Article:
There is also a precedent for this change, the leagues said. In 1893, the National League moved the pitching rubber back five feet, to its current distance of 60 feet, 6 inches. The result was that the strikeout rate declined from 8.5% in 1892 to 5.2% in 1893, and batting average increased by 35 points (rising from .245 in 1892 to .280 in 1893).
In 1969, in addition to reducing the size of the strike zone and prohibiting the use of foreign substances, Major League Baseball lowered the height of the mound from 15 inches to 10 inches, resulting in a 4% decrease in the strikeout rate and an 11-point increase in batting average from the previous year.
“Fans, players and many others in the baseball community have expressed an interest in seeing more regular action on the field," said Theo Epstein, former general manager of the Boston Red Sox and Chicago Cubs and now a consultant with MLB. "Therefore, it’s important that we use the 2021 season to explore various ways to create more frequent contact — and the increased action and athleticism on display that will follow.
"We are grateful that the Atlantic League — which has been at the forefront of successful rule experiments in the past — has agreed to test a 12-inch increase in the distance between the pitching rubber and home plate during the second half of the season.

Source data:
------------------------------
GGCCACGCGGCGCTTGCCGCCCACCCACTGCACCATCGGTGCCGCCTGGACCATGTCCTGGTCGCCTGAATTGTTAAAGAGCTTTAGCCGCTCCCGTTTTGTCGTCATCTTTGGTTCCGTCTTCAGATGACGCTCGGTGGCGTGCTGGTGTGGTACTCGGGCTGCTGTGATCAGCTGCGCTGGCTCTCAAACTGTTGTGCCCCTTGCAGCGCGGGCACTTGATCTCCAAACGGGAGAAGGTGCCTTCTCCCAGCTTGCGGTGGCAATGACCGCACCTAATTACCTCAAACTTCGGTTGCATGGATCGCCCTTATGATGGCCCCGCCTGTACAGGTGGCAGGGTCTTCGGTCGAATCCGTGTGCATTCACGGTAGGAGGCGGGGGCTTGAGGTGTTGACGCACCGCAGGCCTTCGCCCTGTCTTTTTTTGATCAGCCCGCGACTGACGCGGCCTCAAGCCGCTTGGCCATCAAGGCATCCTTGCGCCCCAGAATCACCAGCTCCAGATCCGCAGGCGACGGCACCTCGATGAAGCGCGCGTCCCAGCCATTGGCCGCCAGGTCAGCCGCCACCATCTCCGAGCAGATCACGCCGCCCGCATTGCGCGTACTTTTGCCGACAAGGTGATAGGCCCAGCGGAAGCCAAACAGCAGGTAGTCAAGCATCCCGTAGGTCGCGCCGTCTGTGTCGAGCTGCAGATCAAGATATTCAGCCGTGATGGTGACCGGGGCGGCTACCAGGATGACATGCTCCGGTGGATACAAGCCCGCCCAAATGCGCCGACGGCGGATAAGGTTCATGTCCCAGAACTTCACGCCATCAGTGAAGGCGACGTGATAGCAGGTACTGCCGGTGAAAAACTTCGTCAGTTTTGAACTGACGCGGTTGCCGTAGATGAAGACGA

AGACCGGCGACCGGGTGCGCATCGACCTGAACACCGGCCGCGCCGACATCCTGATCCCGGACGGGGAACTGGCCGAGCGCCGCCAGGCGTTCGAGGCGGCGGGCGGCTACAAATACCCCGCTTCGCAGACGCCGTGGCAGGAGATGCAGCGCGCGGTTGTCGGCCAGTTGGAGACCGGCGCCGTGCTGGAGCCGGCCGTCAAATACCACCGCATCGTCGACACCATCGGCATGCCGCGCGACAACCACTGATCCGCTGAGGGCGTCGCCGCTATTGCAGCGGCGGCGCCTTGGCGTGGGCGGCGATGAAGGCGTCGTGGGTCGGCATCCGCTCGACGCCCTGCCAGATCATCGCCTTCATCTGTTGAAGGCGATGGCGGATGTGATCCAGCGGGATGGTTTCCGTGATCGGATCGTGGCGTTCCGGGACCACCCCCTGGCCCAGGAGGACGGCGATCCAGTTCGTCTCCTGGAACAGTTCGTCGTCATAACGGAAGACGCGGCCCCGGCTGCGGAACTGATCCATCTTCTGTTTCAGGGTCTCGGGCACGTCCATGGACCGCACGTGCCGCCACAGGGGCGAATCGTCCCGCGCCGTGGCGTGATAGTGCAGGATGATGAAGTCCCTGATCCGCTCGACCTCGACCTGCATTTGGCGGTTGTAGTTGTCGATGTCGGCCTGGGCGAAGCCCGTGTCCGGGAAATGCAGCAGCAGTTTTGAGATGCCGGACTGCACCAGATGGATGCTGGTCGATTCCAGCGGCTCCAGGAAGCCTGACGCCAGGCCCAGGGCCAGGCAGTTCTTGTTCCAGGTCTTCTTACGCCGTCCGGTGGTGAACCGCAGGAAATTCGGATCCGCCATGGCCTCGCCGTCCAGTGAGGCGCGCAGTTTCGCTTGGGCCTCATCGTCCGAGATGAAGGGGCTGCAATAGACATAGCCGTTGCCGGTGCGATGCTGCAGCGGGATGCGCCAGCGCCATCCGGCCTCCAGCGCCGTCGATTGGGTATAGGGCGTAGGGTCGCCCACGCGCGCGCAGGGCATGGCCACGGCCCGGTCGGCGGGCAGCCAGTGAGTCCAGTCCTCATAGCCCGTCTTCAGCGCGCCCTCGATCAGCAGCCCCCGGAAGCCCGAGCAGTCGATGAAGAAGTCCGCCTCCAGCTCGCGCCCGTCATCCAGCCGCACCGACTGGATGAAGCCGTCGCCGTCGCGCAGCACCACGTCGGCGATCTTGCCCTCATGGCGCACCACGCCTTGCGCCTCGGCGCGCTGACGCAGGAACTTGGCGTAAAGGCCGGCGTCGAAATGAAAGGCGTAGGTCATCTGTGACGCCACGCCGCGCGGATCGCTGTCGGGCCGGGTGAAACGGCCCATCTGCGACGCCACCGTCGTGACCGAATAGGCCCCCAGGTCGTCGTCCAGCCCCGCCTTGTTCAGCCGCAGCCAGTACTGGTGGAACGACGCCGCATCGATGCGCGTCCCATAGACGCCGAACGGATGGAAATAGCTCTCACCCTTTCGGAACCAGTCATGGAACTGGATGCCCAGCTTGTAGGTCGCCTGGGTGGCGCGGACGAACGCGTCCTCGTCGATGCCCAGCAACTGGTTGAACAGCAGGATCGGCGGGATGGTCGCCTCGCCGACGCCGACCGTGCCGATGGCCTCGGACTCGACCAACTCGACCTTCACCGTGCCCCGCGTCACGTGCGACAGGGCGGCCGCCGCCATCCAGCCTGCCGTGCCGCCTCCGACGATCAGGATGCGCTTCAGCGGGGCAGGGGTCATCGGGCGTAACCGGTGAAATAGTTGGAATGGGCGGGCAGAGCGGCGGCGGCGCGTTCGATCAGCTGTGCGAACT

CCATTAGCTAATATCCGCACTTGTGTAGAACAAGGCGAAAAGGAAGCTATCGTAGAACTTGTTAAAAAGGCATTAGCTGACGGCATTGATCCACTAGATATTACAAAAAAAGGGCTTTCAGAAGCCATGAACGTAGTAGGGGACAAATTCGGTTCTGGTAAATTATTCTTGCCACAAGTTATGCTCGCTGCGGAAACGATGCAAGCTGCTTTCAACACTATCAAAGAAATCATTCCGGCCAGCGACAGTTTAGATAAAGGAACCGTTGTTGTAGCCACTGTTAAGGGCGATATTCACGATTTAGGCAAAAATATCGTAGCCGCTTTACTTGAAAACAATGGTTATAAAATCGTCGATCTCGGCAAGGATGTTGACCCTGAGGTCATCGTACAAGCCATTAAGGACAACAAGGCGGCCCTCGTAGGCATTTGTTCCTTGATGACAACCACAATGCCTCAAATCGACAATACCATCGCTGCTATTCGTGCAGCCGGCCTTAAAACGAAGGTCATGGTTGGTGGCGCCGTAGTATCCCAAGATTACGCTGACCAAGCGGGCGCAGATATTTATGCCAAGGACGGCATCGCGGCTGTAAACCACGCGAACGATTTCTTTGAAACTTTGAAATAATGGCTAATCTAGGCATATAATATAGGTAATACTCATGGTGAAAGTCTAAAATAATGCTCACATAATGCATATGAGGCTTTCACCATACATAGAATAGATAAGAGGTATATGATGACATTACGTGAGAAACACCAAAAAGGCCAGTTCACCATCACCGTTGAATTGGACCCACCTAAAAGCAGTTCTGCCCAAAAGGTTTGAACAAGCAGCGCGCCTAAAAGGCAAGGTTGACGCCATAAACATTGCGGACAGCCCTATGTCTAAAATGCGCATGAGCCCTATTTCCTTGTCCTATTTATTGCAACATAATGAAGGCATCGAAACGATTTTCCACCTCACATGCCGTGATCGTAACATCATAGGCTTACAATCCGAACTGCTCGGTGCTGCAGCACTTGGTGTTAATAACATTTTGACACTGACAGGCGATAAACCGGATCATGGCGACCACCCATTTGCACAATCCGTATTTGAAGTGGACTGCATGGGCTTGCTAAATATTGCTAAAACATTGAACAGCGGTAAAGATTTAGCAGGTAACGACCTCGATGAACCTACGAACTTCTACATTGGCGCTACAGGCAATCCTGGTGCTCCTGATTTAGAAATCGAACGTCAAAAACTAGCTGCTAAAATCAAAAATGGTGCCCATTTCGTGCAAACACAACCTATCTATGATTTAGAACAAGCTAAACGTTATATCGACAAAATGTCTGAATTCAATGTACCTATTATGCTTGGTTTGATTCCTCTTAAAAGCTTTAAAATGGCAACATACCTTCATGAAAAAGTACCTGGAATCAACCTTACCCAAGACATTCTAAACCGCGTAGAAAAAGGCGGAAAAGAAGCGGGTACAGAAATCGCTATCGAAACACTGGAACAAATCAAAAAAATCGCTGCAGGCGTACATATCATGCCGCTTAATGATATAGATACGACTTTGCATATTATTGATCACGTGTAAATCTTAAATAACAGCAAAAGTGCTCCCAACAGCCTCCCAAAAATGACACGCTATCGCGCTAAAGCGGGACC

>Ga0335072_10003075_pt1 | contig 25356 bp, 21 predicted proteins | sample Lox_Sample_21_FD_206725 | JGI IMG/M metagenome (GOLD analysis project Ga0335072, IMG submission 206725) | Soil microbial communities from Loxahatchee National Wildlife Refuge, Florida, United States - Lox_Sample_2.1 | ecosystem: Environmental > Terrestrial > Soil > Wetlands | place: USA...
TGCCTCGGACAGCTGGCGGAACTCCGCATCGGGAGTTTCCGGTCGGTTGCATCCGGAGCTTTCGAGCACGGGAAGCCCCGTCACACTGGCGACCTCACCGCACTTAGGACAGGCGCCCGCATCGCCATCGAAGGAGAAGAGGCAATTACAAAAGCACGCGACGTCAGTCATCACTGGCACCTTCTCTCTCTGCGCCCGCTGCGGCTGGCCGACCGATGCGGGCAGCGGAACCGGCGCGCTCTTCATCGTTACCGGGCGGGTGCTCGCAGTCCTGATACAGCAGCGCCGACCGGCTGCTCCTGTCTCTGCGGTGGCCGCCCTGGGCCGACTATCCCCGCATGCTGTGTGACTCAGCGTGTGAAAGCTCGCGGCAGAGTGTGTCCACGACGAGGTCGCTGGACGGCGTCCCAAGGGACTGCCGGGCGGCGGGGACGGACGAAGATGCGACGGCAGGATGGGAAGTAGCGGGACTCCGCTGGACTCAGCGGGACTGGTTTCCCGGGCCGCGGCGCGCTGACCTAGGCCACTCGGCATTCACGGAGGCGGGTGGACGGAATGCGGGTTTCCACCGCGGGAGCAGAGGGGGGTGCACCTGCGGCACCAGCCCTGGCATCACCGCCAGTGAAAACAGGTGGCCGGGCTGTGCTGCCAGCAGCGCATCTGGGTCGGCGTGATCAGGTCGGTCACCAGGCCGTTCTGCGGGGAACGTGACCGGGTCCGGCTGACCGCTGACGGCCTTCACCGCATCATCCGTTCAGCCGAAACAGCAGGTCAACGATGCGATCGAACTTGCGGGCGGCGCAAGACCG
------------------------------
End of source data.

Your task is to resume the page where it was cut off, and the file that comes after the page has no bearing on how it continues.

"We expect to learn a great deal about the impacts of such a change and whether an adjustment to this critical field dimension is worth potential future consideration at other levels of professional baseball.”
The partnership between MLB and the Atlantic League allows baseball to experiment with prospective rule changes in the unaffiliated independent league before implementing them in the Major or Minor leagues.
A number of experimental rule changes that were first attempted in the Atlantic League have been adopted in the Minor or Major leagues.
- The Three-Batter Minimum, which requires the pitcher to face a minimum of three batters or complete an inning before being removed from the game and became a Major League rule in 2020.
- Automatic Ball-Strike System, or ABS, which uses pitch tracking technology to call balls and strikes, will be used in a Low-A league this season.
- The Step-Off Rule, which will be used in High-A
- Restrictions on defensive positioning will be used in Double-A
- 18-inch bases will be used in Triple-A
In addition to the new rule changes, the Atlantic League will continue its use of ABS to assist the home plate umpire in calling balls and strikes, the leagues said.
This season, ABS in the Atlantic League will feature upgraded ball-tracking technology and modifications to the geometry of the strike zone in order to better match the strike zone that players are familiar with and encourage more action in the game, according to the leagues.
MLB will analyze the effects of the rule changes before deciding on potential additional modifications during the midpoint of ALPB’s 2021 Championship Season and in future seasons, the leagues said.
The experimental playing rule changes are part of a three-year agreement between MLB and ALPB announced prior to the 2019 Championship Season.
"We are pleased to play a critical role in Major League Baseball’s tests and evaluation of experimental rules," said Rick White, the Atlantic League's president. "The ALPB is a forward-thinking league, and it is satisfying to our teams and players to be leaders determining the future of our sport. We are proud to play our part conducting MLB trials and excited to see the results of the potential changes.”